It no secret that healthcare workers are at the forefront of the fight against the COVID-19 pandemic but how do we ensure their safety?
It has been widely reported that the country has been facing a shortage of personal protective equipment (PPE) in the last few months. This equipment is crucial for healthcare workers to protect themselves from contracting COVID-19 while attending to patients.
Many sectors of society, including business, responded to the shortage by donating PPE equipment to the national Department of Health as well as provincial departments of health.
Katekani Ngobeni, a senior researcher at the Council for Scientific and Industrial Research (CSIR), has been at the forefront of advising officials on whether the protective gear is safe for use, and if it offers sufficient protection for nurses and doctors.
This is at a time when the main response to the pandemic has been guided by the implementation of preventative measures. These measures include social distancing, the regular washing of hands with soap and the wearing of facemasks.
Technical advice is essential in this period of uncertainty on the appropriate protective equipment healthcare workers should use.
“We know that a lot of us were caught off-guard with COVID-19 and we were not prepared for the challenges,” she said in an interview with SAnews.
“So what we did as the CSIR, we offered support to all these different provinces – be it via Zoom (conference calling platform) or via the telephone. [This is] because a lot of people were panicking, especially with the issue where there was a global shortage of respirators.”
Ngobeni said it was expected that there would be some questions and fear from the provincial health departments on how to properly manage COVID-19.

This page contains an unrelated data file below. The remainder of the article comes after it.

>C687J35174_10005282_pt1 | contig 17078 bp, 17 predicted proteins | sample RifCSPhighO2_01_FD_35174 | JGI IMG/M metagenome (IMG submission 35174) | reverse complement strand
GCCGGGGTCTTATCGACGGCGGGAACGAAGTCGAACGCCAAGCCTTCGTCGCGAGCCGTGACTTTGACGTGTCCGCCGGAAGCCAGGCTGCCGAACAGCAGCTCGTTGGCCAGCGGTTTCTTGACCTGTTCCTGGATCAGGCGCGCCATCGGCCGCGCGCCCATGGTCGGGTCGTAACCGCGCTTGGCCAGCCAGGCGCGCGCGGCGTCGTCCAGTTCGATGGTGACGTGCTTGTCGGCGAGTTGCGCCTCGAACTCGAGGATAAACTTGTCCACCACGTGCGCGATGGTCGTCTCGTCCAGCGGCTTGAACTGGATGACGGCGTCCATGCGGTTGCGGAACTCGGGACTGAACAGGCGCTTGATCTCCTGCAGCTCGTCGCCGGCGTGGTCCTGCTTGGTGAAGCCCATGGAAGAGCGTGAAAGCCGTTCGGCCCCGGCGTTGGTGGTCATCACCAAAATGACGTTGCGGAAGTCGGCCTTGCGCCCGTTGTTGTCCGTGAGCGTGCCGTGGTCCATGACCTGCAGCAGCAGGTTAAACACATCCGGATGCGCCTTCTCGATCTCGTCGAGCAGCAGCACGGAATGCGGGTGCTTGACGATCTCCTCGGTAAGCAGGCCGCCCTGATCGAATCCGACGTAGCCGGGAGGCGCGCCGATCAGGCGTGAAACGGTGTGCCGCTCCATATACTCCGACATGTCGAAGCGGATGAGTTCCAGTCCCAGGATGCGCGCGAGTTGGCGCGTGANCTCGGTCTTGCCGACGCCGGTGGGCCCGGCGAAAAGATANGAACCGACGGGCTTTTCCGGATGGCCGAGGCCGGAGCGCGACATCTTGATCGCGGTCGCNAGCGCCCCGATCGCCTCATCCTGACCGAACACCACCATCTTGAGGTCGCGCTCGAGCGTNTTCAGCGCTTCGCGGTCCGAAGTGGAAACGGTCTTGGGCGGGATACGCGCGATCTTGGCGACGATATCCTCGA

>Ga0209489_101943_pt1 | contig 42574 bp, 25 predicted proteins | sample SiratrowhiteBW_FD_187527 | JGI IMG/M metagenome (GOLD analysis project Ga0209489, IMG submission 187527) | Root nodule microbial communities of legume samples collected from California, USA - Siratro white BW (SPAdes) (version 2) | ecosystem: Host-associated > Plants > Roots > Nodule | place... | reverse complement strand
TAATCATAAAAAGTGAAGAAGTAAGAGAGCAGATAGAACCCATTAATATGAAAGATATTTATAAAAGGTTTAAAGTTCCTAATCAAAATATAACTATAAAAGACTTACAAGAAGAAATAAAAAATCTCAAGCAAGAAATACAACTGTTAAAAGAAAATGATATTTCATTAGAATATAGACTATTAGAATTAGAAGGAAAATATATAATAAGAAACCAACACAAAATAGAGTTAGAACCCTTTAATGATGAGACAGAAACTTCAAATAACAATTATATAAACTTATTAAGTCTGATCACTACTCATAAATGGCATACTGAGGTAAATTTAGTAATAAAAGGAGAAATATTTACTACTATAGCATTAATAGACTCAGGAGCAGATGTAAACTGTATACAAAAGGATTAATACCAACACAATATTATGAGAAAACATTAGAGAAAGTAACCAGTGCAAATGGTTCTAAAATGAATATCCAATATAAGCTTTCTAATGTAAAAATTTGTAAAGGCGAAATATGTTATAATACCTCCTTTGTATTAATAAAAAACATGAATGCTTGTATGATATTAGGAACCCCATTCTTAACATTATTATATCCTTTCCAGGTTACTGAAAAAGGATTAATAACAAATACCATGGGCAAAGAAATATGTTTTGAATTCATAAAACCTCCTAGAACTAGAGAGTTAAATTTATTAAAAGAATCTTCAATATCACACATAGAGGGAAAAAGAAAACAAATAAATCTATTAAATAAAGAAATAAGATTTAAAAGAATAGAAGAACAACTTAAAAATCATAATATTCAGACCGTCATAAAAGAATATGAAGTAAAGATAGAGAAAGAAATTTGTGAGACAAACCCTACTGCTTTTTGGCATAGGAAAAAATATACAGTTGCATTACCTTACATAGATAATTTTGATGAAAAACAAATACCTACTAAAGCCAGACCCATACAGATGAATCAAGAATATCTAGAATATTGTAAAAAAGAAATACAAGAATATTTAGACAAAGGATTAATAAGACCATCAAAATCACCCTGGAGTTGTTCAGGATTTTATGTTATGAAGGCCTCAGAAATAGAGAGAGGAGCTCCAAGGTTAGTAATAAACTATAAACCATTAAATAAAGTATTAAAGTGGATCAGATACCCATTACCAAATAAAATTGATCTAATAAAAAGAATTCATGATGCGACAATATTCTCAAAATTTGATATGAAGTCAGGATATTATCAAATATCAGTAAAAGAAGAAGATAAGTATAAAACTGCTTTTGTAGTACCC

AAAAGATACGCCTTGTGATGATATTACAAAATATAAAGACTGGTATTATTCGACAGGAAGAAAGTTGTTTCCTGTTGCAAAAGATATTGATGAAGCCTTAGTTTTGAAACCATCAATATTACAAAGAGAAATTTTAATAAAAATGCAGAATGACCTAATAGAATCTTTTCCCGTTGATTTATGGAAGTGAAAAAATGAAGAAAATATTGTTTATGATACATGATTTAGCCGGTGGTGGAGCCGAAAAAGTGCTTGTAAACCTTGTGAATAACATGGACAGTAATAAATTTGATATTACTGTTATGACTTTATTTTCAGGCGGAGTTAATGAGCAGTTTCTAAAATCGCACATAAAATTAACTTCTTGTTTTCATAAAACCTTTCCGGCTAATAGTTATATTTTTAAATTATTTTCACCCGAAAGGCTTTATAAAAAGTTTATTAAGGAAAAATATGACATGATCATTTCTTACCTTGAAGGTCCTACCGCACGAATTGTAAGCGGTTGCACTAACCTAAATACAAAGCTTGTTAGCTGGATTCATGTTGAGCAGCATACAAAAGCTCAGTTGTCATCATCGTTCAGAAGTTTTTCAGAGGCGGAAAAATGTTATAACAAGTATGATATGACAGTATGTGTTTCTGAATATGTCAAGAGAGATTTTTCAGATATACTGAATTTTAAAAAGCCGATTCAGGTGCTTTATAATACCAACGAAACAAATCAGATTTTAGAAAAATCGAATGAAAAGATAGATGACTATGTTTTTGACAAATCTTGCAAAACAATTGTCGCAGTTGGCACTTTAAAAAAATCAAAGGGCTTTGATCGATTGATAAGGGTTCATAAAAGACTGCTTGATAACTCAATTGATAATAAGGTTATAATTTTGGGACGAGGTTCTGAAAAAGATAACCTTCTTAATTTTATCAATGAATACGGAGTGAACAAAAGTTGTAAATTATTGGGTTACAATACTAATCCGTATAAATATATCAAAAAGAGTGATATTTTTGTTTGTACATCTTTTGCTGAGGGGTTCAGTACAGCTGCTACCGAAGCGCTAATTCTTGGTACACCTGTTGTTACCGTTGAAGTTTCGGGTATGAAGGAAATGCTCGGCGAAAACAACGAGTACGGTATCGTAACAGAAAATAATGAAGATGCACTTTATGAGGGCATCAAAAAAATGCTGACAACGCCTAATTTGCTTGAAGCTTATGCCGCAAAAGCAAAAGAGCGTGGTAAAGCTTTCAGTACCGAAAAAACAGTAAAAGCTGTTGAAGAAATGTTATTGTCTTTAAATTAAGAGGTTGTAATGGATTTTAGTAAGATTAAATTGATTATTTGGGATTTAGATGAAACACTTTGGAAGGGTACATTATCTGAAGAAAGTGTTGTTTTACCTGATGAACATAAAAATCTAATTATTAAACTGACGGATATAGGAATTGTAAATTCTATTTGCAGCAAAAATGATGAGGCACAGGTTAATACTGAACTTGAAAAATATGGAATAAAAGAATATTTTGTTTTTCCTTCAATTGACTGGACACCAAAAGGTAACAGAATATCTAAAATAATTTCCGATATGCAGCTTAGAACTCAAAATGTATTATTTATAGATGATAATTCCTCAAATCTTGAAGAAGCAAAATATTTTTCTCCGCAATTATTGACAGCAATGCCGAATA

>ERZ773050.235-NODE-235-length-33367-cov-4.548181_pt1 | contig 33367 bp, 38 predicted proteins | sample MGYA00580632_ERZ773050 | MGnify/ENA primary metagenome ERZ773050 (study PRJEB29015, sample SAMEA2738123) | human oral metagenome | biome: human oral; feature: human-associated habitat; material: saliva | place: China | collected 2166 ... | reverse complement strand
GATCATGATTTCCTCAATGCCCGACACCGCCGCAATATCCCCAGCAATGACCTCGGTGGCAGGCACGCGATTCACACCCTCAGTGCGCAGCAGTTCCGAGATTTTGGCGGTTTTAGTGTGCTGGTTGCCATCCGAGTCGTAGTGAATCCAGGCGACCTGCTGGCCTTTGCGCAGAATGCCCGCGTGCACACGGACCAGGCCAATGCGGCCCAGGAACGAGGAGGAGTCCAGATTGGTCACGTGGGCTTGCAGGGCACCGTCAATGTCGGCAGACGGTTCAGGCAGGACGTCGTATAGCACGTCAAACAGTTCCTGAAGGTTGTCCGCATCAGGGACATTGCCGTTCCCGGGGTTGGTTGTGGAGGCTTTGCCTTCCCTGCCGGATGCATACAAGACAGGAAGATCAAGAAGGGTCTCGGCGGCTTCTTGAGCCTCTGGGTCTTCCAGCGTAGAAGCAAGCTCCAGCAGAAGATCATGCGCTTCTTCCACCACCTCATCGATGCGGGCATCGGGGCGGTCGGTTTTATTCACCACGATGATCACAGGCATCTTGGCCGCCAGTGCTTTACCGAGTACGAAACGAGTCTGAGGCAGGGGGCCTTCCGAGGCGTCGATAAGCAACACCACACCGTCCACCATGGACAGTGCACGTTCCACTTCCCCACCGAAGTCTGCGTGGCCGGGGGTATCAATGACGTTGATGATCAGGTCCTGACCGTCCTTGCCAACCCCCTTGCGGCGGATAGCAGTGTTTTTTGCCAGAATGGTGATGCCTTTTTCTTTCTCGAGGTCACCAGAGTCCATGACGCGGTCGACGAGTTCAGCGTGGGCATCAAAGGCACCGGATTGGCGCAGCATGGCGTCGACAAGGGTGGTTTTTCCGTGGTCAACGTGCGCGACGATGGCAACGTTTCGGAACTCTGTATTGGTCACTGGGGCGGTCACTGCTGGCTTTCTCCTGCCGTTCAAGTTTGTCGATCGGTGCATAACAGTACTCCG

“There were also questions about how to interpret all these constantly updated guidelines and the recommendations that are being reviewed and updated almost on a weekly basis.
“People are receiving donations of respirators that they have never used before and it is not properly regulated in South Africa. Therefore, people are in a state of panic to say how do we manage this to ensure that our healthcare workers are adequately protected,” she said.
Since the outbreak of COVID-19, the young researcher has been providing ongoing workshops to various provincial health departments struggling to cope with the new reality brought about by COVID-19.
“We have been giving that type of technical support and guidance where provinces come and enquire about how to interpret guidelines, and how to adequately protect employees.”
She carries out these advisory responsibilities by developing and maintaining close working relationships with government departments and implementing partner organisations.
This is in order to ensure that programme activities are carried out within the recommended practice standards based on evidence and international guidelines.
Ngobeni has also facilitated a COVID-19 preparedness course for the South African National Defence Force (SANDF).
In February, Ngobeni presented her work at the first South African COVID-19 Conference.
Held in Pretoria, the gathering was attended by over 250 healthcare professionals who obtained free scholarships from the Health and Welfare Sector Education and Training Authority (HWSETA), co-sponsored by the Foundation for Professional Development (FPD).
“Healthcare workers need critical information about respiratory protection. Hospitals across South Africa are running out of N95 masks, which filter at least 95% of particles that are 0.3 microns or larger, including the new Coronavirus.”
In response to continued respirator shortages, many countries, including South Africa, have resorted to the use of KN95 masks.
“However, currently, there are no specific guidelines in South Africa on which criteria apply for the use of the product, including evidence demonstrating that the respirator is authentic.
“In addition, there is conflicting guidance about the application of these respiratory masks. In order to continue providing technical assistance and capacity building to healthcare workers during this lockdown period, we collaborated with the FPD to provide online training,” she said.
The 34-year-old’s work on Tuberculosis (TB) and personal protective equipment has set the foundation for her as a key player in the fight against the spread of COVID-19.
Of her other achievements, Ngobeni was selected to attend the Building Design and Engineering approaches to Airborne Infection Control training hosted by Harvard University in the United States.